Senior SNP politicians could be ready to defy the party’s “iron discipline” and campaign for Scotland to leave the European Union in the forthcoming referendum, a former deputy party leader has said.
Jim Sillars said he did not believe there would be unanimity among the party’s MPs, MSPs and MEPs on the issue. The former Govan MP also said there was “no sense” in Nicola Sturgeon’s desire to leave the UK but then “surrender” power to another union in Brussels.
Mr Sillars spoke out at the launch of the Vote Leave campaign in Scotland, though he stressed he is not a member of that organisation. He joined Vote Leave Scottish director and former Labour MP Tom Harris on a visit to Port Glasgow, Inverclyde yesterday.
Mr Sillars said he wanted the UK to leave the EU because this could make it easier for Scotland to become independent.
While the focus is currently on the Scottish Parliament elections on 5 May, Mr Sillars said: “I am hopeful that after the election the iron discipline of the SNP will start to dissolve.
“Maybe after the election, where this iron discipline has got to be maintained, we’ll get some people telling us what they really believe.
“I want Brexit for entirely different reasons from any other group campaigning at the moment, because I believe it will enable Scotland to become independent much easier than if we remain inside the United Kingdom inside the European Union.”
In the run-up to the 2014 referendum, the then European Commission president Jose Manuel Barroso said it would be “difficult if not impossible” for Scotland to join the EU after becoming an independent country.
Mr Sillars said: “There’s no good sense in taking independence from the UK and then surrendering even more sovereignty to the central organs of the EU – there are alternatives available to us.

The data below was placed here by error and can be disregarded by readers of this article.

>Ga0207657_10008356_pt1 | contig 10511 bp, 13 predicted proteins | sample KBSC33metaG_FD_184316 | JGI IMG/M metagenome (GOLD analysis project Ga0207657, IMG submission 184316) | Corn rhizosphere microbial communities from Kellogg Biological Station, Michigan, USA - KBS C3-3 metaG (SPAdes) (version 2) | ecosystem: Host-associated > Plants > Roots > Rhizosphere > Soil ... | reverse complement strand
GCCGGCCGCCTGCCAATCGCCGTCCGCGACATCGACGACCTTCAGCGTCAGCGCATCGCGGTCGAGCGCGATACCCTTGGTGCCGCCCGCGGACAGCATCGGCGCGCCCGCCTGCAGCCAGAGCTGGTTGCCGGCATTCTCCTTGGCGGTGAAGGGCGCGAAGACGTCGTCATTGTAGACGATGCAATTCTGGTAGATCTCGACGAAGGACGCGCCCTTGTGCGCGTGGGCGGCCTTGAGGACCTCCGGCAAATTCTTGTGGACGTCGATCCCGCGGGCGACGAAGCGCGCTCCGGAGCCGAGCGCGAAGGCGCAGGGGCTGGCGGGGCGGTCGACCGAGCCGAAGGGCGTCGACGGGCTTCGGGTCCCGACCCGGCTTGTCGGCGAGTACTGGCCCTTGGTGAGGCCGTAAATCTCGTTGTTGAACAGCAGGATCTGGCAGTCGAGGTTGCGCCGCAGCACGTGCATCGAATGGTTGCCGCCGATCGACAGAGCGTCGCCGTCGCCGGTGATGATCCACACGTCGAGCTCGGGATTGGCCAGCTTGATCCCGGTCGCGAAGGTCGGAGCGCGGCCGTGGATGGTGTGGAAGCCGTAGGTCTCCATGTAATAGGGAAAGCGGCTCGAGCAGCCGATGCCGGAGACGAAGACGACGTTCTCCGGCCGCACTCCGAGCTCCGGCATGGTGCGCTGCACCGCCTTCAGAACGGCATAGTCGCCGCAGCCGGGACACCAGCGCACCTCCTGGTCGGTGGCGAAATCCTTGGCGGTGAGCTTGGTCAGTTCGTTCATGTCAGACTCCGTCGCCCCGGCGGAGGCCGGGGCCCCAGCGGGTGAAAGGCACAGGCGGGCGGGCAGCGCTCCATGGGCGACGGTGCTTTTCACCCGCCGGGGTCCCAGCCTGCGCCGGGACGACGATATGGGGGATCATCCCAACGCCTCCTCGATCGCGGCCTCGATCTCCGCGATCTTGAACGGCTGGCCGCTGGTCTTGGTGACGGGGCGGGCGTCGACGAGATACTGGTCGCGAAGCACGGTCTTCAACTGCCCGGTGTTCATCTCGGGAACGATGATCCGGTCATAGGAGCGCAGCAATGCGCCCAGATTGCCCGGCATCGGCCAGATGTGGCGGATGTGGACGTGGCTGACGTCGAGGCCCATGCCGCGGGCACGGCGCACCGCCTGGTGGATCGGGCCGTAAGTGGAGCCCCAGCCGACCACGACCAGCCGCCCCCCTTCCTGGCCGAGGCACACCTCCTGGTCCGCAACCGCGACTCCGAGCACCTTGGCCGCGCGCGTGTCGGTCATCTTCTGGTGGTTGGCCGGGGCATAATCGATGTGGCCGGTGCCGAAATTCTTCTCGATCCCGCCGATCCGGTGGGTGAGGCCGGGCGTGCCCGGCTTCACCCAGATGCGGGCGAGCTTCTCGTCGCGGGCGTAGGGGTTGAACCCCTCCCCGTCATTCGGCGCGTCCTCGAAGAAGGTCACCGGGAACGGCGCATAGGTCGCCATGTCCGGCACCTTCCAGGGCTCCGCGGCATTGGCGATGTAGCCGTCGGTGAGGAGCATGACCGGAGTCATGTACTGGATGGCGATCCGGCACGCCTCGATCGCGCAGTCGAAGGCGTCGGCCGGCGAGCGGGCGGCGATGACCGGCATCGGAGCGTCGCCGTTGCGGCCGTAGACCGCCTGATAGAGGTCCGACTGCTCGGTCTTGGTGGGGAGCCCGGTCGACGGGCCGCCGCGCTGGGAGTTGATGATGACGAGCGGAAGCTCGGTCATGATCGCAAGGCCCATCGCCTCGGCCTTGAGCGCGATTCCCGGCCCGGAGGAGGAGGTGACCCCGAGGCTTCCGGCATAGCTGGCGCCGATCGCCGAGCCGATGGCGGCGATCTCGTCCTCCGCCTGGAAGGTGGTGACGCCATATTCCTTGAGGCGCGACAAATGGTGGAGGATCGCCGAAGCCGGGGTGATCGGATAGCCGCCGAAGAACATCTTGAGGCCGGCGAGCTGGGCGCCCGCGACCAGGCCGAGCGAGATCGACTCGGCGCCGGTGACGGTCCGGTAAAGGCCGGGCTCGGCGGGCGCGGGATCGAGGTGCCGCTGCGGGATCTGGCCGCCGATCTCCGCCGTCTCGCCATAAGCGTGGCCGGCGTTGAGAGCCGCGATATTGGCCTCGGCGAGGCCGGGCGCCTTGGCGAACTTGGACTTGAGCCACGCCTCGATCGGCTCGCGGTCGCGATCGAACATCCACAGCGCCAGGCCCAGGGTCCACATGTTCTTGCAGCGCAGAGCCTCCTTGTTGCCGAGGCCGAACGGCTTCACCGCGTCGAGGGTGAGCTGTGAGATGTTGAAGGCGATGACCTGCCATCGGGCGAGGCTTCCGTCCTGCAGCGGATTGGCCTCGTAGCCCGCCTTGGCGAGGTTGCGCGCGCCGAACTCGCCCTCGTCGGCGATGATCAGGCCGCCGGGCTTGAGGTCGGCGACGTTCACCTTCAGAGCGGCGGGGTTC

“My fundamental objection, as well as having being told by them to get stuffed on independence, my fundamental objection lies in democracy.”
He argued there is an “unelected central organisation” in the EU, saying: “When you had 12 member states and the veto was in operation for all member states over a large area of policy, then the centre was constrained; when you have 28 members it strengthens the centre.
“That is why we have got unelected people in the commission – nobody elected the guy who is in now, nobody elected Barroso before him. It’s an elite, and a self-selecting elite.”
Mr Sillars added: “My objection to the SNP policy is that if we remain in the United Kingdom, which remains inside the European Union, then the next time we have a referendum on independence we will have the European Union on the Better Together side saying, ‘You can’t get in, you can’t get in’, and therefore sowing uncertainty and fear.”
Mr Sillars also said that “as soon as Nicola Sturgeon went south of the Border to campaign for remaining in” the EU she had legitimised Prime Minister David Cameron’s position that the 23 June vote is a “whole UK referendum”.
The SNP leader has repeatedly warned that a second independence referendum could be triggered if Scotland votes to stay in the EU but the UK as a whole votes to leave.
But Mr Sillars said: “She might have had more traction in her argument if she had stayed north of the Border. As soon as you go south of the Border and campaign there, then you accept it’s an all-UK one.”
John Edward, senior campaign spokesman for Scotland Stronger In Europe, said Scotland benefits from increased investment, trade, jobs, growth and lower prices by being part of the EU.
He added: “Under Brexit, people in Scotland would lose the positive influence of Europe as powers flowed mainly to the government at Westminster.
“The Leave campaign are unable to define what Brexit would look like.”